On the other hand, maybe it's a valuable exercise for people to be forced to summarize their work in a compelling fashion, and maybe it helps to make that personal connection with an agent. Perhaps there are some benefits that I'm not seeing on my side of the table.

So what do you think about pitch sessions? Yes? No?







Monday, June 16, 2008

Thanks, Gawker. I Think.

Vote for the Hottest Guy of Book Publishing 2008






It's Not You, It's the Odds (and the Resonance Factor)

Here's an analogy sure to brighten the mood of the unpublished: writing a book is kind of like spending a year creating a lottery ticket. Sunny days, people! Sunny days!

Basically, what I'm trying to emphasize in this post is that the odds are against you. Wait. That also sounds depressing. Um...

A week and a half ago I posted the query points system, in which one needs to score 10 points out of a 30 points system (Professionalism/Book Idea/Credentials) in order to get a manuscript requested. But what Conduit pointed out in the comments section is that the whole "resonance with agent" factor is extremely important and that there's an undefinable X Factor at play in queries.

This is completely true. And I think people need to take it into account when querying and reacting to rejections.

We agents give tons of advice on how to write a query letter, and you authors spend hours and hours crafting the perfect query letter. But because of that resonance factor, which is hugely important... I might just not get your project. It's not my fault, it's not your fault, we can't control it, it's just part of the process. I think it kind of drives people nuts to think that there's so much they can't control when it comes to queries. So I have a recommendation: try not to think about it.

This is the entire driving force behind the idea that one should query widely. You just never know who your idea is going to resonate with. It might be me, it might be someone else. You just never know (don't forget to query me first though).

But I did want to end this post on a happy note, which is that you shouldn't take rejections too hard. Like I say in the blog title, it's not you, it's the odds. I can't take on very many people at all, and when I do take someone on I have to both really love their work (so I can be the right advocate) and think I can sell it (so I can have a job). That translates to a mere handful out the 10,000 people who query me a year become clients. Um. Wait. That wasn't very reassuring.

RAINBOWS AND PUPPIES.

There. That's better!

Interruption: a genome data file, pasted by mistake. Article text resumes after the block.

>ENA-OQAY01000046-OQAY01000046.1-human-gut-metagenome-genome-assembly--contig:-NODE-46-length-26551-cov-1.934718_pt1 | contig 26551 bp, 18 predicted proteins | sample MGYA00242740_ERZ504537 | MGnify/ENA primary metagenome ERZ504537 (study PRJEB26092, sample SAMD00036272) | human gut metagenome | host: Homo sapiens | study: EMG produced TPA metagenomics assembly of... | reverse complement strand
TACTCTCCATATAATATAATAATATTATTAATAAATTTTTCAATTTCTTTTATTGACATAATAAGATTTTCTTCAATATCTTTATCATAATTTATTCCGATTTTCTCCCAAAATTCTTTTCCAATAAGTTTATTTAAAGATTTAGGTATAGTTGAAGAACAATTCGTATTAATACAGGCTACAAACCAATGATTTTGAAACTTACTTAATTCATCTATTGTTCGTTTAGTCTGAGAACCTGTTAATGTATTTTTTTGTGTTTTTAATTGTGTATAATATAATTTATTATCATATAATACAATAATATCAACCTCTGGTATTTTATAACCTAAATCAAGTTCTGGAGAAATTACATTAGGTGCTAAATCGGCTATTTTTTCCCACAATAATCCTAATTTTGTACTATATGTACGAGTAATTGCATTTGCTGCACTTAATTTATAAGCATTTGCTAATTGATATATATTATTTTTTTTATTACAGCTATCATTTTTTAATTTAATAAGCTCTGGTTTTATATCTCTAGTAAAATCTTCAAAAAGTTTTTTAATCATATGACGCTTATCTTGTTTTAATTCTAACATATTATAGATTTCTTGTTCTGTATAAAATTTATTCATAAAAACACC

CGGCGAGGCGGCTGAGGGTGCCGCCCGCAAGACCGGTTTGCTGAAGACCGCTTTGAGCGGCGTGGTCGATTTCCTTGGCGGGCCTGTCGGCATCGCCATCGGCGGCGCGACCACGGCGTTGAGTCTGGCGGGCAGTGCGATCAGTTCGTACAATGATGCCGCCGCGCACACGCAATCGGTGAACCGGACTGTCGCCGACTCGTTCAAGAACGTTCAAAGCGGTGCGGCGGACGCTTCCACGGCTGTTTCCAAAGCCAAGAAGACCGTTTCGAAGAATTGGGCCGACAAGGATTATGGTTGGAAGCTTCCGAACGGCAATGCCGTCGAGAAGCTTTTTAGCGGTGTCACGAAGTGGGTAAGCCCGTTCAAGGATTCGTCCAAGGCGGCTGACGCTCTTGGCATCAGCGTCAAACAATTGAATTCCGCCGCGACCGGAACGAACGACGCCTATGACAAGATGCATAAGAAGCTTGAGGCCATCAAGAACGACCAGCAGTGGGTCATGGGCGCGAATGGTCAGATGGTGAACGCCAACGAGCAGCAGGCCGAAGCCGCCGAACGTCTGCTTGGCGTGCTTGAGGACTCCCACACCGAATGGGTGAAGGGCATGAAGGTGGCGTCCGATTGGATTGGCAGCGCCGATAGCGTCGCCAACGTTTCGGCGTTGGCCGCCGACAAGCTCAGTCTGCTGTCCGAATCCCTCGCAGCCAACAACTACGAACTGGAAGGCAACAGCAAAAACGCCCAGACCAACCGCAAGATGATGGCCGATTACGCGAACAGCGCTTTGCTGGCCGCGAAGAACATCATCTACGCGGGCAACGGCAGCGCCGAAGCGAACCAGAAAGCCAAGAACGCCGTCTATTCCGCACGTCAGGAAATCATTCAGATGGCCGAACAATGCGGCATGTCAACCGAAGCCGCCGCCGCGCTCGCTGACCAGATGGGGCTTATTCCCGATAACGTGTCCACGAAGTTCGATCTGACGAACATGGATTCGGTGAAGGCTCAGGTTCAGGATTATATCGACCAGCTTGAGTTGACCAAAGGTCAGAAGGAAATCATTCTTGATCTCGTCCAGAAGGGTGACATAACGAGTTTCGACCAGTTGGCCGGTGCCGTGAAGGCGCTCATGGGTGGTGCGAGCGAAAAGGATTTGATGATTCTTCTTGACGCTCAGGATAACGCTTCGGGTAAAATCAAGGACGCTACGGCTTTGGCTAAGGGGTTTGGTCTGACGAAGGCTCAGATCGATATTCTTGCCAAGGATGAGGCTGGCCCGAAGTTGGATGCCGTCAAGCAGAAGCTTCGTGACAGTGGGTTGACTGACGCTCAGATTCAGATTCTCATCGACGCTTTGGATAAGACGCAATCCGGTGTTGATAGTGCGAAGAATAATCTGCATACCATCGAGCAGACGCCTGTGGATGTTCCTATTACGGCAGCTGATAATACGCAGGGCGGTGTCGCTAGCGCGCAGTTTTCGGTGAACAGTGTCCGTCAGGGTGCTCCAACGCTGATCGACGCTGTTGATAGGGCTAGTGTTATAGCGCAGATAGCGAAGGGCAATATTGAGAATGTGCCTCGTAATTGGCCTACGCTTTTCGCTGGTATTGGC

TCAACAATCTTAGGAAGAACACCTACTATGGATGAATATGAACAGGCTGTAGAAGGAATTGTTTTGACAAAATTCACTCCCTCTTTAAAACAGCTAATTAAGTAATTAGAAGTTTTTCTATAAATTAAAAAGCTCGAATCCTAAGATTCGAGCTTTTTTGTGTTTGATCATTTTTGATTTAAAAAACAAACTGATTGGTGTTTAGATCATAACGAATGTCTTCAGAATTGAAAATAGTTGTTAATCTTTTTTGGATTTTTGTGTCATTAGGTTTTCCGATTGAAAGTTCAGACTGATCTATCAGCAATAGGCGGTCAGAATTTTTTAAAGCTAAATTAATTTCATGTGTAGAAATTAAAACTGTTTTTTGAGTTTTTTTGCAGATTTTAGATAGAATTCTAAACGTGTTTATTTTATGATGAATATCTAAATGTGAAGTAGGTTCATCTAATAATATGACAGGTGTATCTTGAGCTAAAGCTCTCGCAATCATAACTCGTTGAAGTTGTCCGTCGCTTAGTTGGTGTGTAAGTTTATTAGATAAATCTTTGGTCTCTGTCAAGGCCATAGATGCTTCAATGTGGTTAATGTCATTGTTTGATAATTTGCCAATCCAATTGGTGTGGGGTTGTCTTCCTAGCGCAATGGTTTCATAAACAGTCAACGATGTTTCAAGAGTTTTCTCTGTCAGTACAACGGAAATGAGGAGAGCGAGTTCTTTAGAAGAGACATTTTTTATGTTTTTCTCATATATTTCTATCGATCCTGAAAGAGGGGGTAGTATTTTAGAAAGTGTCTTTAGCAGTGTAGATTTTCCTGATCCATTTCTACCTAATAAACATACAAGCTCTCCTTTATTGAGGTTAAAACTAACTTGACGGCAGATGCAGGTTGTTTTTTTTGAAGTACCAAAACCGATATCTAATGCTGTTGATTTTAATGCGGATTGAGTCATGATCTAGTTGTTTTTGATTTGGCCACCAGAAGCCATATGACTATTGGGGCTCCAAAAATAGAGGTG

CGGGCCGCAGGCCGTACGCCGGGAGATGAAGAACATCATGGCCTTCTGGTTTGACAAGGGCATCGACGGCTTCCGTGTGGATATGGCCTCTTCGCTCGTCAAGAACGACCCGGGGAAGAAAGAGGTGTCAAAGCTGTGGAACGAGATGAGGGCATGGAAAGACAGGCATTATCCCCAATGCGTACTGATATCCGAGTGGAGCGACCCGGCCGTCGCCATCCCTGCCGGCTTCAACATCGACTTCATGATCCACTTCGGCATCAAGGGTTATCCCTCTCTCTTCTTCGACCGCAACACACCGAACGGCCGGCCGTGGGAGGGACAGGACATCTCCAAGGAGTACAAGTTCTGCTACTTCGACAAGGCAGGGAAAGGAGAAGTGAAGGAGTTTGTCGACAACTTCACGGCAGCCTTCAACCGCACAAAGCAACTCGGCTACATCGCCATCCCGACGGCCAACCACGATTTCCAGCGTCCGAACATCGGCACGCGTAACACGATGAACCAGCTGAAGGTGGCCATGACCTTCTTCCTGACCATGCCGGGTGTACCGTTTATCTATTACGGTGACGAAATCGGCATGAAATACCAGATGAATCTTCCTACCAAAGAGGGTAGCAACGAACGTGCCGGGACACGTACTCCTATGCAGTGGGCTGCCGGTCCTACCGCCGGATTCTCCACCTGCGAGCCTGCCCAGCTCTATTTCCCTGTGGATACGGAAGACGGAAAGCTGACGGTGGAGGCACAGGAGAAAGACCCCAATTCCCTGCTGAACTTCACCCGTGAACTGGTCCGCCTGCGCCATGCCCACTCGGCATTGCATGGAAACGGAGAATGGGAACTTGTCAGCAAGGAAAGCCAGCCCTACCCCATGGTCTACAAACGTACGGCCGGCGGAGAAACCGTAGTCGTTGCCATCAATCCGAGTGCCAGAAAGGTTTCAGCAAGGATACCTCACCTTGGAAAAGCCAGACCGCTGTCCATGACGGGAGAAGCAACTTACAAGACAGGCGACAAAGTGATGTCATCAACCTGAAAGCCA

Friday, June 13, 2008

This Week In Publishing 6/13/08

tHiS wEeK iN pUbLiShInG

First off this Friday, a public service announcement from Curtis Brown agent Ginger Clark: "Hi, everyone. This piece of advice is probably obvious to 99% of the people reading this blog, but I wanted to get it on record, out there on the Interwebs—please, do not send agents or editors statues/ornaments/bobbleheads/dream-catchers/spirit wheels in the mail. It is a waste of your time and money; a waste of packaging; and it makes your work less likely to be taken seriously. Just send the agent whatever they have specified in terms of what they want from a submission (for instance, I want a query letter and an SASE). Sending some kind of toy or doll is unprofessional."

And I would like to add some etiquette refreshers of my own since people out there seem to be slipping a little. First off, please remember that one should not call a prospective agent. And also, think of the children and do not begin your queries with rhetorical questions. Every time someone begins their query with a rhetorical questions a baby cries.

Moonrat is doing a cool series of posts celebrating reading, in which people talk about books that influenced them along the way. I shall be contributing as well. In fact I'm overdue contributing. Soon, Moonrat! Soon!

And finally, in actual publishing news, get ready to rumble, Hachette UK and Amazon are throwing down! Amazon was all, "We want a bigger slice of the pie," and Hachette was like, "This bakery is all out of pie," and Amazon was all, "Fine, we're deactivating your buy buttons and making your promos disappear." So Hachette sent a letter to its authors explaining that they weren't even tripping, and guess what, UK agents have Hachette's back. An explanation in English can be found here.